A stroll on a pleasant, warm evening to join others gathered in front of a storefront to watch television will irrevocably change not only the lives of the Bottomley siblings, but of the nation!  Beauregard is anxious to watch the broadcast of a scientific experiment and is prepared to return home at its conclusion when the popular radio/TV hit "Masquerade for Money" hosted by "Happy" Hogan begins.  This is the program which has drawn the rest of the crowd and Gwenn wants to check it out.  Perennial host Art Linkletter is cast as "Happy" and does a credible job.  Certainly he is on his mettle as a TV host and handles his "off" scenes well.  The premise of "Masquerade for Money" is that the contestant dresses up as someone or something and is asked questions about their assumed identity.  The first correct answer is a $5 win and the money increases to the top prize of $160.  The program is the brainchild of and sponsored by Milady's Soap ("the soap that sanctifies").  Milady's Soap is run by Burnbridge Waters.  In Vincent Price's mad and hysterical performance as the mastermind you will see the genesis for his Professor Ratigan from The Great Mouse Detective, 35 years in the future. 

Beauregard is appalled by what he sees on the television.  "This man is the forerunner of intellectual destruction in America.  If it is noteworthy and rewarding to know that 2 and 2 make 4 to the accompaniment of deafening applause and prizes then 2 and 2 making 4 will become the top level of learning."  Gwenn, on the other hand, thinks "Happy" is cute.

Beauregard's ongoing efforts to find meaningful employment are a problem for both himself and Mr. Brown of the Department of Employment.  "If you know everything, you're not wanted around for long."  Perhaps at long last they have found the way Beauregard can "make a buck" and he eagerly attends for an interview at a firm that is looking for someone to do something with a research survey.  The company is Milady's Soap ("the soap that sanctifies") which is housed in an office complex that looks as if Dr. Seuss was hired as interior designer.  There is a hushed atmosphere, an obelisk with disembodied arms holding soap, disembodied voices greet and offer commands and eventually Beauregard is ushered in to see the top man.  Burnbridge Waters is currently in a trance.  It's how he thinks up things like "Masquerade for Money".  Coming out of the trance, he questions the applicant and finds Beauregard Bottomley not to his liking.  "You are the intellectual type.  I despise intellectuals types."  Beauregard's attempts at injecting humour into the interview are also met with strong disapproval and insults.  Beauregard does not take the rejection from the "pompous ass" lightly.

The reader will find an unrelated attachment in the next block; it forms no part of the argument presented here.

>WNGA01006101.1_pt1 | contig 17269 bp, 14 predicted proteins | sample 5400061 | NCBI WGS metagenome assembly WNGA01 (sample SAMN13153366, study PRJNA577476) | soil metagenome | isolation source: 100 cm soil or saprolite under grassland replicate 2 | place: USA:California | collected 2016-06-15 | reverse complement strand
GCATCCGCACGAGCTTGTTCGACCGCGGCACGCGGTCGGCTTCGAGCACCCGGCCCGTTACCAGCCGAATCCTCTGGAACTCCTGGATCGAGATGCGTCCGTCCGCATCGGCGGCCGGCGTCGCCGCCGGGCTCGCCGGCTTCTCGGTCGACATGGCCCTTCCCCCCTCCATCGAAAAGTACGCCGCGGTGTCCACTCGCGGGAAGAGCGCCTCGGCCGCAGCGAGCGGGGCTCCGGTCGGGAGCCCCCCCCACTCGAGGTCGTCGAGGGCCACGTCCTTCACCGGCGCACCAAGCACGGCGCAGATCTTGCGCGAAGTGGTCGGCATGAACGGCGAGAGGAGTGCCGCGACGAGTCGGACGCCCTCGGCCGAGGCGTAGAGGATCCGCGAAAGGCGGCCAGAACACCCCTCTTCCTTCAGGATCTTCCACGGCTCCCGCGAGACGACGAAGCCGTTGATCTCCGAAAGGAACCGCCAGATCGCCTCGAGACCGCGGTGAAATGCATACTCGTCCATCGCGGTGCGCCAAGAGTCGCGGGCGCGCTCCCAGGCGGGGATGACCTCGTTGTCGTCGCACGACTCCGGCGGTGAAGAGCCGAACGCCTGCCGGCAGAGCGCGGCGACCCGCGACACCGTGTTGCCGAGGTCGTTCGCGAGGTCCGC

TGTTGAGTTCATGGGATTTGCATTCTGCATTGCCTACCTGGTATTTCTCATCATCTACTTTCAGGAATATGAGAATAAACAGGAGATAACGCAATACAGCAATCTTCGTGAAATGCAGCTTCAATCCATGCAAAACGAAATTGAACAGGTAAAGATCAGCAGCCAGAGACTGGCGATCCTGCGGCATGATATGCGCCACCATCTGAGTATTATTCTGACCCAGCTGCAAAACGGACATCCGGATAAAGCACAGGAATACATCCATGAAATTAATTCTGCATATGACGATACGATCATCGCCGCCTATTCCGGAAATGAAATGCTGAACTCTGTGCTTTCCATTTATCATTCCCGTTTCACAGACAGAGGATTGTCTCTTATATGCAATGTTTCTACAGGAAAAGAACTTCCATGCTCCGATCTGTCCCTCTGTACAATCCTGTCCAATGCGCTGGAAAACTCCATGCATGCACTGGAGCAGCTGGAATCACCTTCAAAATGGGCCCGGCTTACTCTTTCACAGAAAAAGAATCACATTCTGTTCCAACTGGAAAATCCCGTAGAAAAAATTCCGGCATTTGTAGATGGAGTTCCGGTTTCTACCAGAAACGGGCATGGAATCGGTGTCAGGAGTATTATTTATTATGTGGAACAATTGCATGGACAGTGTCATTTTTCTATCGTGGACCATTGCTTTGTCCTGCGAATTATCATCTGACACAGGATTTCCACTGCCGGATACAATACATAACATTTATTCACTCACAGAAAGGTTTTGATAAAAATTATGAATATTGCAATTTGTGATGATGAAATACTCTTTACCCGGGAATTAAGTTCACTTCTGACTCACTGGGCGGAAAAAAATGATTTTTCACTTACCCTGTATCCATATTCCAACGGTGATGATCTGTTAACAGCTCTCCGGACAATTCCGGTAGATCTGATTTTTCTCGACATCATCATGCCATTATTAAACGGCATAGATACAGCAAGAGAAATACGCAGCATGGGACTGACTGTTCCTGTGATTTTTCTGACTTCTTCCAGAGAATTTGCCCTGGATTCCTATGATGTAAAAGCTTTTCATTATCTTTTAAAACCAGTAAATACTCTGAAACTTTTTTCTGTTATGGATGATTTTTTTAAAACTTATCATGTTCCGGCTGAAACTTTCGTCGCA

Art Linkletter, Ronald Colman

Beauregard enters "Masquerade for Money" as the Encyclopedia Britannica.  His appearance causes a sensation.  The audience cannot get enough of the "overgrown wiz kid".  Waters plays along.  After all, it's great publicity for Milady's Soap ("the soap that sanctifies").  Soon enough is too much!  Beauregard refuses to leave the game and they cannot stump the genius.  They try pulling the plug on the show, but there is outrage and sales plummet.  Beauregard's revenge is taking shape.  He wants to win the entire company.  "Happy" Hogan is sent to influence Beauregard through Gwenn, but instead falls for the girl.

Waters resorts to his secret weapon in the feminine form of Celeste Holm as Flame O'Neill.  What a name!  What a woman!  Ostensibly a nurse hired by one of the many Beauregard Bottomley fan clubs that dot the country, to help him recover from a cold, the brainy and beautiful Flame puts a plan in action to upset the equilibrium of the corporate raider.  Beauregard is smitten.  Two romances, the fate of a prominent company and television history all rest with Beauregard Bottomley, the last scholar. 

Champagne for Caesar was produced by Harry Popkin.  Harry and his brother Leo were film distributors who got into the producing line and whose titles gladden the hearts of old movie buffs.  Along with Champagne for Caesar there is the great Christie adaption And Then There Were None, the classic film-noir Impact and D.O.A., and the social conscience drama The Well, among others.

The director of Champagne for Caesar is former actor Richard Whorf (Yankee Doodle Dandy, Blues in the Night).  He began directing in the early 40s and movie credits include It Happened in Brooklyn and Luxury Liner.  As of 1952 Whorf's work would be entirely for television including many episodes of My Three Sons, The Beverly Hillbillies, The Barbara Stanwyck Show and Gunsmoke.  The sprightly score by Dimitri Tiomkin hits all the right notes.  Tiomkin would also work with Harry Popkin on D.O.A. and The Well.

Vincent Price, Vicci Raaf

The supporting cast of this film are a delight.  John Eldredge and Lyle Talbot are beleaguered Milady's Soap ("the soap that sanctifies") executives.  Vici Raaf as Waters' secretary is a quiet riot and Ellye Marshall as a Monroe-like starlet is charming.  Byron Foulger adds a droll touch as one of Gwenn's piano students.  Bess Flowers can be found backstage at the Hollywood Bowl during the finale of "Masquerade for Money". 

Champagne for Caesar is one of those movies that could very easily be translated from 1950 to 2014.  The gadgets have changed, and some of our TV viewing habits, but the habit is still there and the advertisers still have us by the throat.  Game show contestants become celebrities, whether their knowledge exceeds that of 2 and 2 making 4 or not.  Side note:  my sisters and I once saw Jeopardy champ Ken Jennings on a street in Toronto and we pointed and screamed.  I think we frightened him.  The comedy in Champagne for Caesar is relatable and played with elan by a cast that truly delivers the good natured and hearty laughs.


Friday, May 2, 2014

The Romantic Comedy Blogathon: Footlight Serenade (1942)

A BOY.     A GIRL.     A BOXER.     ON BROADWAY!

THE BOY

Bill Smith came to the big town to make his mark, but the only success he's met with has been the romantic kind.  However, he is willing to temporarily leave his girl, Pat, to fend for herself while he looks for greener pastures elsewhere.  Pat convinces Bill to stop by a theatre where she is auditioning so they can have one last goodbye.  He'll be staying put!